by Richard Hart
I’ll admit that I was at a loss how to start this review. There was scant information out there about the band with the V’s in there name. Vuvuvultures are a four piece act; two girls and two boys. They are releasing their first album “Push / Pull” this year and it was lead out by the single “Steel Bones”.
But there wasn’t much biographical information on them, no interesting little factoids to lead the album out. So instead I had to look for a different way to start the review on this album. It’s got a lot of slick production, driving but not overwhelming guitar and a bit of punky vocals from the female lead singer.
But what genre would you place it as? It’s not quite rough enough to be punk, not really fast and not really driving enough to be considered hardcore. It’s sure not heavy metal so it’s sort of modern indie. Far from low-fi, the production is lush and layered and it’s a fine feat of music in its own right.
The initial impression wasn’t very strong, the album is neither particularly loud nor particularly fast nor particularly anything. But theres solid production, good vocal work and the whole thing has a consistent, metallic tone that is original in its own right. They don’t quite sound like anyone else either. The nearest act that sprang to mind was the “Yeah Yeah Yeah’s” but they don’t really sound that much like them.
The album is punchy, full of short songs that build up steadily, hit a pitch and then drop off. There’s nothing formulaic about it but there’s no avant garde design in the track designs. “Whatever You Will” is a superb slice of indie writing, starting off with plaintive vocals and then getting progressively rockier as it goes on, fading down and then picking up again. It’s been done before but not exactly like this.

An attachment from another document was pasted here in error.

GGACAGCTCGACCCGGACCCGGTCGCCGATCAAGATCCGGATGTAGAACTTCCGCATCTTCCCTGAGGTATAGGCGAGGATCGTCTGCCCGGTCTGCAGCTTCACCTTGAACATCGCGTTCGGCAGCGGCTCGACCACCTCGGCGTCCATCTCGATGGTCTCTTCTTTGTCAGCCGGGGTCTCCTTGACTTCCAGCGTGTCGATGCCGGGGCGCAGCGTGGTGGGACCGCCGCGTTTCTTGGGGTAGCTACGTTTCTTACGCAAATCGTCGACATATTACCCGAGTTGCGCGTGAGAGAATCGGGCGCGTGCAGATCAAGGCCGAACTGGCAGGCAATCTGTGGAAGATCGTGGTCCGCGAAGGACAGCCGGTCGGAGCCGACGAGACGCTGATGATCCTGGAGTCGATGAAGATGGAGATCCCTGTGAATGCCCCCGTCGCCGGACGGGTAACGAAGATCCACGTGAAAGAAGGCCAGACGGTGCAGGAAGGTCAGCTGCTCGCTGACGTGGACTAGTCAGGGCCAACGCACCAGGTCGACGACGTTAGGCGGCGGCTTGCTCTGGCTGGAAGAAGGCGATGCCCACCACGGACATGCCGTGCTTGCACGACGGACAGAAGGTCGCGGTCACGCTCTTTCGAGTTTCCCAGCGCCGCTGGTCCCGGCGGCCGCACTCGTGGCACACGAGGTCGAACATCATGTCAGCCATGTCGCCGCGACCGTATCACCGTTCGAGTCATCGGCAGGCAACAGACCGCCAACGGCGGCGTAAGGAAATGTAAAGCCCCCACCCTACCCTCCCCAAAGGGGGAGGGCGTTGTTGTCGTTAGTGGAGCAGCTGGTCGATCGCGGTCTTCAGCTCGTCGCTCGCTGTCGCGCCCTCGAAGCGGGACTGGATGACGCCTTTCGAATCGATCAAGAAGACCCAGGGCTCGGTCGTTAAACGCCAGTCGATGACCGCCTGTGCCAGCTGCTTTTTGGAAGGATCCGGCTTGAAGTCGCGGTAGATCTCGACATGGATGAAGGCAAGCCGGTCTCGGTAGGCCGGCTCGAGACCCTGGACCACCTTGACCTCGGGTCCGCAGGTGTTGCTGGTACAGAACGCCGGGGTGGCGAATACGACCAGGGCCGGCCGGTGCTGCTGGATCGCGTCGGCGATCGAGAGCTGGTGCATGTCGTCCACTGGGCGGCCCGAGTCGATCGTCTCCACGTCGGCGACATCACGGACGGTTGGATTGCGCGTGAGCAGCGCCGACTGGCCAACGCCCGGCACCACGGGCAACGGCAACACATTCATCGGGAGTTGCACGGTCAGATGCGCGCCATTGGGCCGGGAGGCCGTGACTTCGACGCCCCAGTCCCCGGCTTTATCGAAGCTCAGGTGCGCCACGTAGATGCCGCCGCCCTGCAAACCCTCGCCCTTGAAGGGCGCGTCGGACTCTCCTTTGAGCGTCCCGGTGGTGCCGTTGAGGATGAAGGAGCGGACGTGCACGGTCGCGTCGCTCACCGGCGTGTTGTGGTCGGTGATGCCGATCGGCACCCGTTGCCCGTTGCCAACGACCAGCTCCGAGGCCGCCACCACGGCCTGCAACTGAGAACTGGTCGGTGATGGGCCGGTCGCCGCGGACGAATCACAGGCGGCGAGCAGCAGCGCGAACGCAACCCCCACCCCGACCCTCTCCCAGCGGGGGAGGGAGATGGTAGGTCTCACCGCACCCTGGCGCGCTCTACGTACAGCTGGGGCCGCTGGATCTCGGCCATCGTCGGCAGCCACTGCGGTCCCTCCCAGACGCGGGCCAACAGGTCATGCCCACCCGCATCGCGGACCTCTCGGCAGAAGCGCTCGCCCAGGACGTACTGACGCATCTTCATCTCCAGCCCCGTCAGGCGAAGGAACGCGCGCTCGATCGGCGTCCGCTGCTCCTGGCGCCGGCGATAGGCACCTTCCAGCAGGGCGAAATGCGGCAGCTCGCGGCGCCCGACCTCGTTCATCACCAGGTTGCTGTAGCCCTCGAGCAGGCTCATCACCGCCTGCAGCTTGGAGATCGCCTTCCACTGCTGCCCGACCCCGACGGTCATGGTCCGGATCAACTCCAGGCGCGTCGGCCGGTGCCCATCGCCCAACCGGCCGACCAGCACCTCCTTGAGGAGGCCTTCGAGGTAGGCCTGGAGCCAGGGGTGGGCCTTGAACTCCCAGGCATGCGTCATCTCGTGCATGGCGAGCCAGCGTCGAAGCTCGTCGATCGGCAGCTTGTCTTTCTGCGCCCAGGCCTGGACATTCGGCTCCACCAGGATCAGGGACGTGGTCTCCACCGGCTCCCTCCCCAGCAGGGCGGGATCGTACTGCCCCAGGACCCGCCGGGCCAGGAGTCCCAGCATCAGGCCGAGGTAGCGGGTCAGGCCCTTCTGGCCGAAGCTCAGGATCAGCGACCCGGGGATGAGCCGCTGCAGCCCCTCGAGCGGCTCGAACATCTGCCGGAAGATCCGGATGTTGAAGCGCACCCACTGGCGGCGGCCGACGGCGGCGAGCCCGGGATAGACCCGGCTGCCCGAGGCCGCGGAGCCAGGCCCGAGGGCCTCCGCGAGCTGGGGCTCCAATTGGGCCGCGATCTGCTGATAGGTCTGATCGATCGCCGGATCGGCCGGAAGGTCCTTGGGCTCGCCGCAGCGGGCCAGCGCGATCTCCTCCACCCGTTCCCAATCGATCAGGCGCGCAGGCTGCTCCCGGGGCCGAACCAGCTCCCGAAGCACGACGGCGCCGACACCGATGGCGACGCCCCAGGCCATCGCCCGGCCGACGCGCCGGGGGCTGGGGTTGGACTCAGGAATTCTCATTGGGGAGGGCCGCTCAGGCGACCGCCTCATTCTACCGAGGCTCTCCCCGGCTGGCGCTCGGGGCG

There’s a sort of electric beat that runs through “Tell No One” that vaguely recalls “The Knife” but again, not that much. It’s a rather haunting track but again, not exactly eerie. Things take a turn for the rockier end with the Strangler; a song that evokes late seventies or early eighties rock. It’s got a stripped back feel that showcases the skill of the band but retains the strong production values of the album.
Another Hit is a fast paced, almost poppy song where the vocals are a bit keener, a little bit higher but they settle down to the same growling tone the rest of the album has. The wildly named Ctrl, Alt, Mexicans is an oblique way to start the album and it’s a strange, distorted track full of production effects.
Stand out single “Steel Bones” is built around a catchy chorus, interesting vocals and some Moog style effects work. Deaf Epic is a fast paced song with slick guitar work that sounds a tiny bit like Placebo, little deft touches of guitar.
Death of Us All is one of the more downbeat songs but retains the same fast pace and slick production as the rest of the album. The close out track Empurarr is a long, strange track filled with doom laden guitar and glittering sound effects work. It’s a strange way to end the album that has generally been so positive with a much more introspective track but it showcases the range of the band.
“Push / Pull” has truly superb production values and is a very strong debut for a band. It sounds like the sort of work that you’d expect from a veteran band. There’s a uniformity in its sound that makes the album hard to judge on one listen and it has few stand out tracks to market it around. Instead here is an album which tells a story, which needs to be listened to all the way through and more than once.
It’s not a complex, artistic design but it is a superb piece of musical engineering which can be enjoyed and appreciated in equal measure. Now if you don’t mind, I’m going to give it another listen. You should too